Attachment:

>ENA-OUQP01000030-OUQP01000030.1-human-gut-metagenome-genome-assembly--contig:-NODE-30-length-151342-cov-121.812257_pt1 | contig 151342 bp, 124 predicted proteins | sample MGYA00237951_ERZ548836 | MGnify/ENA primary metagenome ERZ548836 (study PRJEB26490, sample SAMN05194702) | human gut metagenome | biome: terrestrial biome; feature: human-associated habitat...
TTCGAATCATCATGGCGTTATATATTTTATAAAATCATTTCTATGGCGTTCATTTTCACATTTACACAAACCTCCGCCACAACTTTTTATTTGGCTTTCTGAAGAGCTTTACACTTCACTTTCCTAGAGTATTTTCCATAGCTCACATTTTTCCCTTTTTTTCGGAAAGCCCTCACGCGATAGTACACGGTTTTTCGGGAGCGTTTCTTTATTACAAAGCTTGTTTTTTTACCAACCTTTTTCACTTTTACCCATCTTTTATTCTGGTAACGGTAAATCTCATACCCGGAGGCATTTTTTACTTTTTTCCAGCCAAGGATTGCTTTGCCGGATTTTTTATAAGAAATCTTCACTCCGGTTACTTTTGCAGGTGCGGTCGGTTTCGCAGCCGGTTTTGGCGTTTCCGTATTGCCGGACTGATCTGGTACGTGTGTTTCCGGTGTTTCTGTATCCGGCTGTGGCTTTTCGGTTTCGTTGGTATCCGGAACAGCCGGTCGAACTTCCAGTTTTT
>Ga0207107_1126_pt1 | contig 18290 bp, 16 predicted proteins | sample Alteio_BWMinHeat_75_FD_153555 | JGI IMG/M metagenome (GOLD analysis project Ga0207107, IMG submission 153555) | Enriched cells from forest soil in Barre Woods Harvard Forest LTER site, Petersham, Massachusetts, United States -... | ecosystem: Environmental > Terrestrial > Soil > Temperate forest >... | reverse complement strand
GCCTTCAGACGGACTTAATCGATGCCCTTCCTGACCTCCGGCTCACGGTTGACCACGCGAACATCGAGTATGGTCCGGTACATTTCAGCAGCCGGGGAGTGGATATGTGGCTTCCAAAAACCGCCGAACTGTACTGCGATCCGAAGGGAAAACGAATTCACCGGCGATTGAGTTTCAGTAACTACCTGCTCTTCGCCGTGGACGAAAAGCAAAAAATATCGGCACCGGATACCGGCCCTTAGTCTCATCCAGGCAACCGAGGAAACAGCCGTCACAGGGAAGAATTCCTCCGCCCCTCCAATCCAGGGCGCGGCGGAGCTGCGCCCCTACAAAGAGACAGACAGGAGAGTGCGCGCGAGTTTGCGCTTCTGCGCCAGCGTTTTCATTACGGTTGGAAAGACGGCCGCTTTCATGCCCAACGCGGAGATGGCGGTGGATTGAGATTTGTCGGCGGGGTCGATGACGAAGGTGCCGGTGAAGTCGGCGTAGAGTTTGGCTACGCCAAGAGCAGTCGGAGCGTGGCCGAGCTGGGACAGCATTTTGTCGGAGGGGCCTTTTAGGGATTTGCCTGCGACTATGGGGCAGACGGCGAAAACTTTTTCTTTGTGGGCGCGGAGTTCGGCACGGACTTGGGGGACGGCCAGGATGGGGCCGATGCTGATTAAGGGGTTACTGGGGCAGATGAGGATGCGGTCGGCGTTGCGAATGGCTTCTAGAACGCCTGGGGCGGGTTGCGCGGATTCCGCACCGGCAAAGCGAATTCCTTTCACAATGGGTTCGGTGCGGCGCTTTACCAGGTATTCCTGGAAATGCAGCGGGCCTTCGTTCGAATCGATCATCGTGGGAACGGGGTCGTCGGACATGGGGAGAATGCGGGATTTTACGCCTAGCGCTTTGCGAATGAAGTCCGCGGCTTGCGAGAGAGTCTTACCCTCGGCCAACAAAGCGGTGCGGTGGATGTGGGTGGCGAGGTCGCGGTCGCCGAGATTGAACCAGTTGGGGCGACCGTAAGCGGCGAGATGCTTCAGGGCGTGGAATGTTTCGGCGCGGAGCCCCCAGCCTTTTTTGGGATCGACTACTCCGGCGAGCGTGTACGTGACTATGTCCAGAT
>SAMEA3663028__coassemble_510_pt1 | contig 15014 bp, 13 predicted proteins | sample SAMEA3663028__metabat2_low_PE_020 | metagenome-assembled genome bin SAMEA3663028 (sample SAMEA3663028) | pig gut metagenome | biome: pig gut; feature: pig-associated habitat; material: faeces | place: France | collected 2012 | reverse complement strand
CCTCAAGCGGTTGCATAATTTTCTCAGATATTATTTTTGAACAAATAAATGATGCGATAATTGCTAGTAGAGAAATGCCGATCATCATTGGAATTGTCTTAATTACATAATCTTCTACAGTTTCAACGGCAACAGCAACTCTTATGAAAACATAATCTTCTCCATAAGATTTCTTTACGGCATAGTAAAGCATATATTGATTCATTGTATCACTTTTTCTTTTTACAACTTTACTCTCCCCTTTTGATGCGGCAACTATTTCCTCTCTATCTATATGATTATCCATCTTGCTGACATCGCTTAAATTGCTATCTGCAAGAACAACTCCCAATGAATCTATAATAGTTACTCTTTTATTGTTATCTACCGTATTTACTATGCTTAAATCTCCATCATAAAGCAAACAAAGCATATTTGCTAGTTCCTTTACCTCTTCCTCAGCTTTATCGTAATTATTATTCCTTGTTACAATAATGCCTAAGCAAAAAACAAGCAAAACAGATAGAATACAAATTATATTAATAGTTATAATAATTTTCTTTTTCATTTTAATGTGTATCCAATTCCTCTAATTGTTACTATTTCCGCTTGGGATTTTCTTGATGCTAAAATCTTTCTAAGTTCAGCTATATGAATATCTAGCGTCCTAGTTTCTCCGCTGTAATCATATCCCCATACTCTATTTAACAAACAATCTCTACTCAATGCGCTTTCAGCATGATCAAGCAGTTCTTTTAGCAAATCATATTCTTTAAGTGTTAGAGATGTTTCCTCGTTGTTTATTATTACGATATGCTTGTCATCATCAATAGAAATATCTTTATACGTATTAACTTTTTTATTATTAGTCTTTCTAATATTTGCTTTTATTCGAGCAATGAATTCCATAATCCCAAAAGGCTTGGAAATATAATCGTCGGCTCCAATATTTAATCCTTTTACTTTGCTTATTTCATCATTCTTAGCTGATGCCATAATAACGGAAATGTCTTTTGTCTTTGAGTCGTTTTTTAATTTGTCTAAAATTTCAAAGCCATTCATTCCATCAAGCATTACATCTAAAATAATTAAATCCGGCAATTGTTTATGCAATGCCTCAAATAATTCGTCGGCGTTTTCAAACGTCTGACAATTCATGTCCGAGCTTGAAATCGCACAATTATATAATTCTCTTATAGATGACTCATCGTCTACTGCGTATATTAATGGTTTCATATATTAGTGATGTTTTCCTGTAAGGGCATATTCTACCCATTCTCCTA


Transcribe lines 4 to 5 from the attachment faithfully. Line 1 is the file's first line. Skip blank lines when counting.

GCCTTCAGACGGACTTAATCGATGCCCTTCCTGACCTCCGGCTCACGGTTGACCACGCGAACATCGAGTATGGTCCGGTACATTTCAGCAGCCGGGGAGTGGATATGTGGCTTCCAAAAACCGCCGAACTGTACTGCGATCCGAAGGGAAAACGAATTCACCGGCGATTGAGTTTCAGTAACTACCTGCTCTTCGCCGTGGACGAAAAGCAAAAAATATCGGCACCGGATACCGGCCCTTAGTCTCATCCAGGCAACCGAGGAAACAGCCGTCACAGGGAAGAATTCCTCCGCCCCTCCAATCCAGGGCGCGGCGGAGCTGCGCCCCTACAAAGAGACAGACAGGAGAGTGCGCGCGAGTTTGCGCTTCTGCGCCAGCGTTTTCATTACGGTTGGAAAGACGGCCGCTTTCATGCCCAACGCGGAGATGGCGGTGGATTGAGATTTGTCGGCGGGGTCGATGACGAAGGTGCCGGTGAAGTCGGCGTAGAGTTTGGCTACGCCAAGAGCAGTCGGAGCGTGGCCGAGCTGGGACAGCATTTTGTCGGAGGGGCCTTTTAGGGATTTGCCTGCGACTATGGGGCAGACGGCGAAAACTTTTTCTTTGTGGGCGCGGAGTTCGGCACGGACTTGGGGGACGGCCAGGATGGGGCCGATGCTGATTAAGGGGTTACTGGGGCAGATGAGGATGCGGTCGGCGTTGCGAATGGCTTCTAGAACGCCTGGGGCGGGTTGCGCGGATTCCGCACCGGCAAAGCGAATTCCTTTCACAATGGGTTCGGTGCGGCGCTTTACCAGGTATTCCTGGAAATGCAGCGGGCCTTCGTTCGAATCGATCATCGTGGGAACGGGGTCGTCGGACATGGGGAGAATGCGGGATTTTACGCCTAGCGCTTTGCGAATGAAGTCCGCGGCTTGCGAGAGAGTCTTACCCTCGGCCAACAAAGCGGTGCGGTGGATGTGGGTGGCGAGGTCGCGGTCGCCGAGATTGAACCAGTTGGGGCGACCGTAAGCGGCGAGATGCTTCAGGGCGTGGAATGTTTCGGCGCGGAGCCCCCAGCCTTTTTTGGGATCGACTACTCCGGCGAGCGTGTACGTGACTATGTCCAGAT
>SAMEA3663028__coassemble_510_pt1 | contig 15014 bp, 13 predicted proteins | sample SAMEA3663028__metabat2_low_PE_020 | metagenome-assembled genome bin SAMEA3663028 (sample SAMEA3663028) | pig gut metagenome | biome: pig gut; feature: pig-associated habitat; material: faeces | place: France | collected 2012 | reverse complement strand